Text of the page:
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Roof Insulation
Print 2007-11-22 15:22  

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Article by Bill Bradley

It is no longer possible to ignore the fact that all of us are now in the middle of an energy crisis. We are reminded of it every time we fuel up our cars. Every time we have to pay our energy bills for heating our homes.

In all countries that have stringent building regulations, a factor that has arisen over the last few years has been energy conservation in building construction.

The regulators have taken the choice away from homeowners and builders, as to whether to build energy efficiently or not.

Where I live in Northern Australia, I cannot submit a set of drawings for a new house without detailing how I plan to achieve efficient energy conservation. I have to give specific details of the materials used and their "R" values. The term R Value is used by industry to describe the insulating properties of materials. Every insulation product has an approved R value rating.

Roof Insulation - photo of roofers fixing corrugated roof sheeting to a new house

  • This photograph of a roof in the tropics may cause you to think that what I am talking about here, is going to be of no relevance to you in North America or Northern Europe.
  • We are insulating to stop heat entering our buildings, and our costly air-conditioned air from leaving them.
  • In Europe you want to stop cold air entering your home and your expensively produced warm air from leaving it.
  • We must both use the insulating R values of our materials to achieve our ends.
  1. In the photo above the roof surface itself has an R value because of it's colour and reflectance.
  2. The blue coated foil underlay has a higher reflectance R value. Both sides of the foil have a mirror like aluminium coating, and it was found that the blue spray did not affect the R value of the product, so the blue colour is only there to protect the fixers from what would otherwise be a blinding glare.
  3. The foil or sarking performs another important function, that of minimising and controlling condensation.
  4. When warm and moist air (say the inside of your roof space) touches a colder surface (your roofing material at night) condensation forms.
  5. The foil not only reduces condensation but carries any that does form down past the external walls of the building.
  6. Apart from not wanting free moisture dripping inside you roof space, dampness or moisture almost totally destroys the insulating properties of fibreglass or rockwool type insulation batts.
  • The spaces between the roof truss bottom chords or the ceiling battens will have up to 100mm thick rolls of insulwool, rockwool or other type of insulating batts installed
  • The ceiling sheeting itself, say 10mm plasterboard, neatly fitted around the wall with no gaps into the roof space, will have an R value.
  • The total of these R values, for the plasterboard, the ceiling batts, the thermafoil, and the roof sheeting, will be used to determine the total R value of the roof.
  • To the right is a photo of insulation blanket that is bonded to the foil sarking. This method is commonly used for industrial roofs or houses with high ceilings.
Improving the Roof Insulation of existing roof spaces
 
A quick google search will reveal many companies that specialise in placing roof insulation inside your roof space, to make your home more energy efficient.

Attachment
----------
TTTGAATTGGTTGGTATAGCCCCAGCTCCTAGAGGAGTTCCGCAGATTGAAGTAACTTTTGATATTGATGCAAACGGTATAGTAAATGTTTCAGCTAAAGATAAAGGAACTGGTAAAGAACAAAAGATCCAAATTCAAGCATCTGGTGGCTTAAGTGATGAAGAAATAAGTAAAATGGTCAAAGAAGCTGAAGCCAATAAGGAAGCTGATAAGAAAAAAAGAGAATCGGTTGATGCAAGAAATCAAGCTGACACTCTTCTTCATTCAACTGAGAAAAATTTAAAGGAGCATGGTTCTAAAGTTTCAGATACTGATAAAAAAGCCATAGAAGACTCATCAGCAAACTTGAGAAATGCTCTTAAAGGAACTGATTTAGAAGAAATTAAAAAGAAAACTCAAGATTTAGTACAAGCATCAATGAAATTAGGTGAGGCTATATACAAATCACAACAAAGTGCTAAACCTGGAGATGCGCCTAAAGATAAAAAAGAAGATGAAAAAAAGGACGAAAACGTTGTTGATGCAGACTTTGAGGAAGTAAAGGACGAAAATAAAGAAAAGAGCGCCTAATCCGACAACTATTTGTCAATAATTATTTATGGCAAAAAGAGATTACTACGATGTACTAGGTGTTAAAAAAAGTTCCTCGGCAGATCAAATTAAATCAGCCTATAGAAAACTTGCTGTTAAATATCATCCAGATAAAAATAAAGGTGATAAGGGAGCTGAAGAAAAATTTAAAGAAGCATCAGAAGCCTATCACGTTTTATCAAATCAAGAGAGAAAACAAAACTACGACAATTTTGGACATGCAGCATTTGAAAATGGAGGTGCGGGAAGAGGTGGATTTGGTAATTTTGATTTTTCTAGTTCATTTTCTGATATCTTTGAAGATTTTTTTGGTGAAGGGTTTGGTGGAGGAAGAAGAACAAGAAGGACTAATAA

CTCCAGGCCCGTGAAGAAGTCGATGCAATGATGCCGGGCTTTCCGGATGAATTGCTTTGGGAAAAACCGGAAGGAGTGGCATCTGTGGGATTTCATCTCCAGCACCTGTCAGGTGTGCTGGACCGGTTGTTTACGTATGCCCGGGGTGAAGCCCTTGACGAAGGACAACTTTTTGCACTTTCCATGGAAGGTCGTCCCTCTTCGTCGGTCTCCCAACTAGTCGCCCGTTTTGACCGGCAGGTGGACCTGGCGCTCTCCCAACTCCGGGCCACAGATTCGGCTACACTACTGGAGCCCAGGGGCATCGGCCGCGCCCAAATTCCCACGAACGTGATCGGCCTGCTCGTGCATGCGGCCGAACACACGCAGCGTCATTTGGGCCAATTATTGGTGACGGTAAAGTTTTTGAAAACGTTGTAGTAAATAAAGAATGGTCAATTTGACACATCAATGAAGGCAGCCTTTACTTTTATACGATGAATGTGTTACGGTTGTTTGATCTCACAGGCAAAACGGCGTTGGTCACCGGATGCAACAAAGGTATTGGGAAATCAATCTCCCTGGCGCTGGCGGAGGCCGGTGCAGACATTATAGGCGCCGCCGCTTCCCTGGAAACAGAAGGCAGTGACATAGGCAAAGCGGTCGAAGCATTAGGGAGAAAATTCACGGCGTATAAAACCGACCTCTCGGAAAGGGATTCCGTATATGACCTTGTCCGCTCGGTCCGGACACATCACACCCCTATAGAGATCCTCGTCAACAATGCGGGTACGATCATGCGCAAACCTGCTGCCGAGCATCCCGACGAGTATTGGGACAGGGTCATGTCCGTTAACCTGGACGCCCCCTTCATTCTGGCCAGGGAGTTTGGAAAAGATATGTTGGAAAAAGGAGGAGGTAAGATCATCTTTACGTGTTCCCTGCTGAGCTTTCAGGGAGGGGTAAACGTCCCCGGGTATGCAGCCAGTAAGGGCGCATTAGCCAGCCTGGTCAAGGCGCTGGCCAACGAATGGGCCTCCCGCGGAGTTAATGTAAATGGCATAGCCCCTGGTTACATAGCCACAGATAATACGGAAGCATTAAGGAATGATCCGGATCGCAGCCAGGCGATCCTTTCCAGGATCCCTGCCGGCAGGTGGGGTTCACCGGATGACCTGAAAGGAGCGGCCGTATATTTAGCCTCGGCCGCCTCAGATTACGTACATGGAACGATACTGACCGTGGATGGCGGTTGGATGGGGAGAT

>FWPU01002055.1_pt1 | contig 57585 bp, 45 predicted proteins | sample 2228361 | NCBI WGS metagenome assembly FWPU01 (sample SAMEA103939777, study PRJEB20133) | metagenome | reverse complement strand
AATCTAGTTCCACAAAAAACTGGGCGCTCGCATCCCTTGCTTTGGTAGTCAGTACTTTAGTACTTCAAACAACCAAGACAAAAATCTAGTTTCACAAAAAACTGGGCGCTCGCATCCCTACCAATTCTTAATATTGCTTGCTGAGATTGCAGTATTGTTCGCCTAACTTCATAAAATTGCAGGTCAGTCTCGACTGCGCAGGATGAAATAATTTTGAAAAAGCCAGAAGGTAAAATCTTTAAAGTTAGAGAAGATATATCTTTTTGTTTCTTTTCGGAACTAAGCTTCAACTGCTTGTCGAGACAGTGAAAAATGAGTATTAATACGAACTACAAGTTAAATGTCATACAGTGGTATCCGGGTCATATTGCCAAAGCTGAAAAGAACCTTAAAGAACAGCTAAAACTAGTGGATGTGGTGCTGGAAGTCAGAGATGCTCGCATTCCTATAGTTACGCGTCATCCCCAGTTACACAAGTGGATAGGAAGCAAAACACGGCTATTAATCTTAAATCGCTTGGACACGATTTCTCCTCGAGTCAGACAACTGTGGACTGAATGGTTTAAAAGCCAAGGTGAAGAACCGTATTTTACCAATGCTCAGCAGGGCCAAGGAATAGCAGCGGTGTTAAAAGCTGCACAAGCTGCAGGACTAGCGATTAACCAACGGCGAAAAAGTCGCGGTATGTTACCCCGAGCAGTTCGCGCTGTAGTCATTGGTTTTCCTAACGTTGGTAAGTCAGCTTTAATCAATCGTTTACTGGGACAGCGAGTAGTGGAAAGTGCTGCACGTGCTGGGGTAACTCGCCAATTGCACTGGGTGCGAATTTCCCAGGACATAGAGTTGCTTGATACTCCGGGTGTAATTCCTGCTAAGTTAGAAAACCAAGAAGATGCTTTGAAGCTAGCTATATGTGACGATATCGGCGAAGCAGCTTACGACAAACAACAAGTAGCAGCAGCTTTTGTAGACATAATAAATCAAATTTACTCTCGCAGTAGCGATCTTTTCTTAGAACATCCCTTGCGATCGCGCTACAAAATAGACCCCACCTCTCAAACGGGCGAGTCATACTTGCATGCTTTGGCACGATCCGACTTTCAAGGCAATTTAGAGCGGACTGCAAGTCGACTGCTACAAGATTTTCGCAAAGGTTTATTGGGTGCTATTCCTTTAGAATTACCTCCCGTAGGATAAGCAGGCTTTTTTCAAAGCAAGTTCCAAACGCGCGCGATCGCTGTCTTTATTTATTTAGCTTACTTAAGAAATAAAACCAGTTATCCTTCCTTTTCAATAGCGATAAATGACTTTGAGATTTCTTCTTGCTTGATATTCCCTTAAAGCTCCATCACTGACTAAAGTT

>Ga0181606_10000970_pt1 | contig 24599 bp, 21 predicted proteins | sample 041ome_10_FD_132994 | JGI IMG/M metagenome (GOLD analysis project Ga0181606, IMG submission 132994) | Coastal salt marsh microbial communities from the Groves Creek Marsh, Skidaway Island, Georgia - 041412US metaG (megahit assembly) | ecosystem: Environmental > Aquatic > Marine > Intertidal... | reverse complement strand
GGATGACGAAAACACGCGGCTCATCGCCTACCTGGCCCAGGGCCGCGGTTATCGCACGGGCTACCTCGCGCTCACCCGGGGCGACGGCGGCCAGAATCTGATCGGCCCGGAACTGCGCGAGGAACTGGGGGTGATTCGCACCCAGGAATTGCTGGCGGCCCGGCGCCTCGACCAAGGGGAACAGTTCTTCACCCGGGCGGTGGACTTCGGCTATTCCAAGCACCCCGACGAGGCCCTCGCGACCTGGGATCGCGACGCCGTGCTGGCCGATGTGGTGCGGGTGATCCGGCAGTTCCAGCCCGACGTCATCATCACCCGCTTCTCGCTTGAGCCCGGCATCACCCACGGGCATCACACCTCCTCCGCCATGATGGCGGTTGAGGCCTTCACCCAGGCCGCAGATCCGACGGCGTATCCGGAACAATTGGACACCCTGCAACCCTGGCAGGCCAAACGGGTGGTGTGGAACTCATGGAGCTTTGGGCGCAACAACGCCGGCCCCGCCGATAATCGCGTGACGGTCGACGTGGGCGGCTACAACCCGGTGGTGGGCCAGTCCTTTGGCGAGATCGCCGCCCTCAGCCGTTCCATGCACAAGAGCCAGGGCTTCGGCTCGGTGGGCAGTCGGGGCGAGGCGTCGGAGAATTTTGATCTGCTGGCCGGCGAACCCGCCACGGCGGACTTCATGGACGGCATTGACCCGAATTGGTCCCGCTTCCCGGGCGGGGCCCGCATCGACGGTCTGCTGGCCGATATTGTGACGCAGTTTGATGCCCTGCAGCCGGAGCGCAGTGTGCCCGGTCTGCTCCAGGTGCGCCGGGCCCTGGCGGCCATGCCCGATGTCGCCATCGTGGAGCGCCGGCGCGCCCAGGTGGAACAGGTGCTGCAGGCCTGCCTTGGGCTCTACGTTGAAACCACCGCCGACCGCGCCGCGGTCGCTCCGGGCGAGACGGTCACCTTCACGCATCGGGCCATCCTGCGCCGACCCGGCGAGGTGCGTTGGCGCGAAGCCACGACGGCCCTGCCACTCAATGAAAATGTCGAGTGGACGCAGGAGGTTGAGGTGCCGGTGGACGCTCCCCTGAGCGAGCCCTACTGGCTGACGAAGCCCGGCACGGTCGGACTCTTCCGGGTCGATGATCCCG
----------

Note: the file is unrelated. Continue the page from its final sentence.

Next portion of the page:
• The most common way that I have done it is to buy insulation batts, made out of mineral fibre or fibreglass matting and go up into the roof space and fit them between the ceiling joists, resting on the ceiling battens.
  1. This is a popular option for DIY-ers.
  2. Inside an old roof space is always dirty and dusty, in addition the material that you will be working with will give off dust and maybe be itchy and cause skin irritations well.
  3. Always wear a throw away protective suit (they are cheap), a fairly good quality dust mask and an old hat.
  4. Try to get a good light up there, if there is not one already installed.
  5. Stand, kneel or crawl only on the joists or truss bottom chords, beams or walls.
  6. Never put weight on ceiling battens or ceiling sheeting.
  7. The batts quite often come rectangles that one way will fir between 450mm joist centers and the other way will fit between 600 joist centers. Otherwise they come in rolls of varying widths.
  8. It is simply a mater of fitting them neatly between the ceiling joists.
  • Many companies offer to spray a foam insulating system into your loft or roof.
  • There are also loose fill type products that are blown into the roof by contractors, or there are DIY kits of similar materials available. Using loose fill materials, seal up any holes in the ceiling first.
  • There are also of course a few board type materials that can be sawn and fit between either the rafters or the ceiling joists

A final thought for DIY-ers. Roof spaces can get very hot at times. A few years ago we were building an extension to a house, and the owner mentioned to me that he was going into the roof to run an electrical wire.

About half an hour or so later It occurred to me that I hadn't heard Monty moving around for a while. To cut a long story short he had passed out through heat stroke. If we hadn't been there he could very well have died.

So, I do not EVER go up into a roof space without either having an offsider working with me, or at least someone in the house, that knows I am up there.

Bill has his own building related website .

Categories: Ceramic, concrete, asphalt tiles, Metal Roofing, Green Roofs, Terraces, Roof and Ceiling Insulation, Waterproof Materials for Roofs, Coatings, Mastics, Roofing, Insulation and Waterproofing , Mastic asphalt roofing, Insulation materials and products, Gable roofs, Flat roofs, Roof Installation


 


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